UN health agency: Rising misconduct reports ‘positive’
Geneva – The World Health Organization said Friday that it’s seeing increasing reports of misconduct reported by staffers within the U.N. health agency, describing the trend as “a positive thing.”
WHO spokesman Tarik Jasarevic said the agency has been investigating misbehavior for “years and decades,” following the publication of an Associated Press story Thursday that reported that WHO’s director-general had ordered an internal probe into claims the agency is rife with racism, sexism and corruption.
The AP obtained three anonymous emails charging that there were numerous problems including “systematic” racism against African staffers, and alleged some of the money intended to fight Ebola in Congo was misspent.
Last month, WHO chief Tedros Adhanom Ghebreyesus instructed the agency’s internal office of oversight to investigate the allegations, announcing his decision at a staff meeting in Geneva.
The first email, which was sent last April, claimed there was “systematic racial discrimination against Africans at WHO” and that African staffers were being “abused, sworn at (and) shown contempt to” by their Geneva-based colleagues.
Two further emails addressed to WHO directors complained that senior officials were “attempting to stifle” investigations into such problems and also alleged other instances of wrongdoing, including allegedly misspent Ebola funds.
The last email, sent in December, labeled the behavior of a senior doctor helping to lead the response against Ebola as “unacceptable, unprofessional and racist,” citing a November incident at a meeting where the doctor reportedly “humiliated, disgraced and belittled” a subordinate from the Middle East.
Some staffers feared that funds donated to help stop Ebola in Congo “have not been used judiciously,” the email said, warning such blunders could undermine WHO’s credibility.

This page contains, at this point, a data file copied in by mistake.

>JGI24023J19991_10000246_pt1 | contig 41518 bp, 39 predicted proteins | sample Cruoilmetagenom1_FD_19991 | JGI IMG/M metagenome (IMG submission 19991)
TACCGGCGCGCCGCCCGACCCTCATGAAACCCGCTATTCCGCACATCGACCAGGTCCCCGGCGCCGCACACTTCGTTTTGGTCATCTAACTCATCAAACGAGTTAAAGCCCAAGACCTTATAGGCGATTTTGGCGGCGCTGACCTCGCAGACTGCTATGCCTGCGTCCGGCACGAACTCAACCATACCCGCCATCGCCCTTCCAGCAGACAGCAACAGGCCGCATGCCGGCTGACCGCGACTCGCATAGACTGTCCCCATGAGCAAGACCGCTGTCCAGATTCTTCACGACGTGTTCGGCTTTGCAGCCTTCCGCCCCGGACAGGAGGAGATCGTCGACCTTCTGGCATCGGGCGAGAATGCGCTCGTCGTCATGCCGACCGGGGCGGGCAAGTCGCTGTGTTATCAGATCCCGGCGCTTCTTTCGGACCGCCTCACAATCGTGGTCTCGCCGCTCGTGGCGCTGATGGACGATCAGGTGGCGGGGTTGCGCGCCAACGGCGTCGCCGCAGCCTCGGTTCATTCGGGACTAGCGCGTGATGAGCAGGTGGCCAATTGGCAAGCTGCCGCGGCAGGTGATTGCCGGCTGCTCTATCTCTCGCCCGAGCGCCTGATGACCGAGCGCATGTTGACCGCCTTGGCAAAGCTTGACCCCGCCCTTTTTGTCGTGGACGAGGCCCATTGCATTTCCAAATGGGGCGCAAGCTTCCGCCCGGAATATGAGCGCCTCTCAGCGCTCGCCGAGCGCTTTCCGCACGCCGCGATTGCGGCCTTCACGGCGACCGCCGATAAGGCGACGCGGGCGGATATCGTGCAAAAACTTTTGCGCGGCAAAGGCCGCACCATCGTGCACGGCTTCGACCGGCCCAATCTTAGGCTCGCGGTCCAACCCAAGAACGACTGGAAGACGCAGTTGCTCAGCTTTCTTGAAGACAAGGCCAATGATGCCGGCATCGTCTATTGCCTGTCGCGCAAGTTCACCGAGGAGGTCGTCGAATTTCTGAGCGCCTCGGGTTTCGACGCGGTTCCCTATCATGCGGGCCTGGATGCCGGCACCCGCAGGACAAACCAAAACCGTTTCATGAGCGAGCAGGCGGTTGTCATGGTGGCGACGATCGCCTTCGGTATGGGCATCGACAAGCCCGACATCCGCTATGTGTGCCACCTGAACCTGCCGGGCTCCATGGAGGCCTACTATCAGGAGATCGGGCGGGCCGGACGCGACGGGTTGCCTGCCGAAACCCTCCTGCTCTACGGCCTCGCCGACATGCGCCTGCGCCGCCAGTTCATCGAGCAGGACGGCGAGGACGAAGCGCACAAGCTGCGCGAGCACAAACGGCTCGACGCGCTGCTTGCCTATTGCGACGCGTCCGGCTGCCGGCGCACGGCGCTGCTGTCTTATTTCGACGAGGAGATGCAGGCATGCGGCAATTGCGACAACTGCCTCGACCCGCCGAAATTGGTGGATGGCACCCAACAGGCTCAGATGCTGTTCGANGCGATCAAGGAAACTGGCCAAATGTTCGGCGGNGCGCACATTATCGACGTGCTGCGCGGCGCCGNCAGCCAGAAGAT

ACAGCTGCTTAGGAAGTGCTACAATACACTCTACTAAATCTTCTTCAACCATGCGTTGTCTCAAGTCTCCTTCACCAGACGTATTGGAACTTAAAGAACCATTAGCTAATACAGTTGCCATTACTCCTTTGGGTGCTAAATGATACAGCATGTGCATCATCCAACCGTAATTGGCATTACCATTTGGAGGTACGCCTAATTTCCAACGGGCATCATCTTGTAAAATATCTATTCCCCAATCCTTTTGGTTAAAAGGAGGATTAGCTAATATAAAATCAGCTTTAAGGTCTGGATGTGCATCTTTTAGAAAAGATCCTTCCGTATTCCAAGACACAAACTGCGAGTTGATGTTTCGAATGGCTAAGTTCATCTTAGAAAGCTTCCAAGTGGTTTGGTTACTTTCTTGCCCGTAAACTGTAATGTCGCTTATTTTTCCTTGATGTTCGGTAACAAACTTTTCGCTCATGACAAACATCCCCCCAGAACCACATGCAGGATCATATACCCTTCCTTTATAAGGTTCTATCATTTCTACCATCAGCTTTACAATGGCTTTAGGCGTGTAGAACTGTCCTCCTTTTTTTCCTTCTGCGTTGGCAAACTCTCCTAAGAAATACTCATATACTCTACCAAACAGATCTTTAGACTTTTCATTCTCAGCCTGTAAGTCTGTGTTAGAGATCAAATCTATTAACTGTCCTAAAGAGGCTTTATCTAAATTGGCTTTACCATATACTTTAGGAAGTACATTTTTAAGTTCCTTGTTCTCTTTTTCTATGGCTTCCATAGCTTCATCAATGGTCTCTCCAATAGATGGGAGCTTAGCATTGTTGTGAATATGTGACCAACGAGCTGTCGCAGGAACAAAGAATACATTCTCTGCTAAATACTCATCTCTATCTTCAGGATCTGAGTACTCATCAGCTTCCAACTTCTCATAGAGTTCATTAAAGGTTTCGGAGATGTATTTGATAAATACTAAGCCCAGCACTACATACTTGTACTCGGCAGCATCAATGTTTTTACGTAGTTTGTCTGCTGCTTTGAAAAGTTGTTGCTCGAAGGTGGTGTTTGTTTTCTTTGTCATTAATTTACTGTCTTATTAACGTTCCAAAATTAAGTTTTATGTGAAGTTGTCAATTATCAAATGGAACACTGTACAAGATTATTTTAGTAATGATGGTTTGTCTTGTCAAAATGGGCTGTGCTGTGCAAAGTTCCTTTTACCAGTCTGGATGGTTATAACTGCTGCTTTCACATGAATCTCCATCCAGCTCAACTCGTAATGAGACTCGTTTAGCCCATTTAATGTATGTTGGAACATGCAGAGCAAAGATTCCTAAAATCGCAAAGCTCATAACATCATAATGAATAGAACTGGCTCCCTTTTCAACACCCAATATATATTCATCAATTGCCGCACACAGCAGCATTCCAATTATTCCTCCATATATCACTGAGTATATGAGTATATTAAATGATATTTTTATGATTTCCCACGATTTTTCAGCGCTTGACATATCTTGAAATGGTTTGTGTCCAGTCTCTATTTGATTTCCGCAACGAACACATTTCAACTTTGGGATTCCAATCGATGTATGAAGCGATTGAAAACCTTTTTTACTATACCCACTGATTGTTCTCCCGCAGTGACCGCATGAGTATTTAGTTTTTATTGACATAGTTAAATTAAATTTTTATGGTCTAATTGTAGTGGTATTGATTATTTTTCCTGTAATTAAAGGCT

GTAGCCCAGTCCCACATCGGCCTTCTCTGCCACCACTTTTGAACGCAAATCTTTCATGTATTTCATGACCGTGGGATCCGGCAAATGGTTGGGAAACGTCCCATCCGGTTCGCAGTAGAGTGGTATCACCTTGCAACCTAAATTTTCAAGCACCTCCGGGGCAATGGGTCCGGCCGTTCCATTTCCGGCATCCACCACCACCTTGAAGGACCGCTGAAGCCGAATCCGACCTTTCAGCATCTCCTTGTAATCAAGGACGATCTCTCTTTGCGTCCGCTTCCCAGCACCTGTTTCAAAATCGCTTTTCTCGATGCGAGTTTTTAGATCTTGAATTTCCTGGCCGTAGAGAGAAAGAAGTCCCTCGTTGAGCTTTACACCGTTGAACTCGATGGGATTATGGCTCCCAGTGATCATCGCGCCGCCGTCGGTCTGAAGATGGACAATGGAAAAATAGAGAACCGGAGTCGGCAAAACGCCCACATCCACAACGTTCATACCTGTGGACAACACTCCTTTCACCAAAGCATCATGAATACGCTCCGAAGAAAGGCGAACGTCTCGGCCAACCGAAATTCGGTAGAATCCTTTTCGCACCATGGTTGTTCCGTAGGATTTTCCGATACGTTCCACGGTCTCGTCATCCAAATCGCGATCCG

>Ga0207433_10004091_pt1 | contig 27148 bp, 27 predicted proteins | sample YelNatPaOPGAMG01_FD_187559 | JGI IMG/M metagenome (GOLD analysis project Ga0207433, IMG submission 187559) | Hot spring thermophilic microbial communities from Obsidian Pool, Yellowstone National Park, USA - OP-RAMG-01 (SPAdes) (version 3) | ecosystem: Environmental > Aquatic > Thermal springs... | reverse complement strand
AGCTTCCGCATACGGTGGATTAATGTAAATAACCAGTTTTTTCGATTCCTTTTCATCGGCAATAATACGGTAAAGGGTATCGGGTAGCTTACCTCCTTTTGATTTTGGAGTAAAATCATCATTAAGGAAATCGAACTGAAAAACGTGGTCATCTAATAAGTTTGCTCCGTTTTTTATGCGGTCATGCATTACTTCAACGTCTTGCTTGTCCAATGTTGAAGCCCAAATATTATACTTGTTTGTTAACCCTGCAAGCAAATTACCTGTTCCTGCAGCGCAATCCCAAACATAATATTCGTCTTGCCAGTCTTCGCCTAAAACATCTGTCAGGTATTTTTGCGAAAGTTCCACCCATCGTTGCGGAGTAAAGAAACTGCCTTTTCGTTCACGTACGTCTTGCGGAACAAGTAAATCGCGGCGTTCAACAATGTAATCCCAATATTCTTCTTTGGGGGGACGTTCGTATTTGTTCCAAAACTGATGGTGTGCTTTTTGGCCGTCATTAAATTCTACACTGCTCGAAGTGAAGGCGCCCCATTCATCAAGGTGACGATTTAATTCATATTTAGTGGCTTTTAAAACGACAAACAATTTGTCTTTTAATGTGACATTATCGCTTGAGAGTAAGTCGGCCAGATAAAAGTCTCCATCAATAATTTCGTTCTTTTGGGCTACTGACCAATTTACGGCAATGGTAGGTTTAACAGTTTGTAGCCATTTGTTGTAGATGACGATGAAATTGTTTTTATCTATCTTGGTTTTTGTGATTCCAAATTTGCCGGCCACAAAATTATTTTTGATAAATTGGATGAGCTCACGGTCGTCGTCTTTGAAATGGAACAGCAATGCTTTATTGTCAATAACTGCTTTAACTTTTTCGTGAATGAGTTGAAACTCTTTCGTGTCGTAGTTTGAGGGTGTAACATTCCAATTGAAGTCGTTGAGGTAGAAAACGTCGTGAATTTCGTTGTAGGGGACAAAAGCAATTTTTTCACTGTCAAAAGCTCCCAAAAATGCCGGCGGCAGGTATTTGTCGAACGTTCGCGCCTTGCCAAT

Tedros – a former health minister of Ethiopia and WHO’s first African director-general – said during the staff meeting that investigators looking into the charges “have all my support” and that he would provide more resources if necessary.
WHO spokesman Jasarevic said WHO has “established procedures and people can report on any concern they may have,” and that all such allegations would be assessed by its office of internal oversight.
“There are more reports of concern and this is a positive trend. It’s important for us to know where there are cases of misconduct so we can address them,” Jasarevic said.
But critics questioned whether WHO could effectively investigate itself, pointing out that it was WHO’s internal oversight office that botched the initial investigation into sexual harassment allegations at UNAIDS, which is technically part of WHO.
WHO’s internal investigation dismissed those claims, before an independent report concluded last year there was a culture of impunity and toxic working environment at UNAIDS, which ultimately led its chief Michel Sidibe to resign.
“Having an internal investigation at WHO is as good as doing nothing,” said Ed Flaherty, a lawyer who represents Martina Brostrom, the UNAIDS whistleblower whose sexual harassment charges prompted the report.
Maria Cheng reported from London.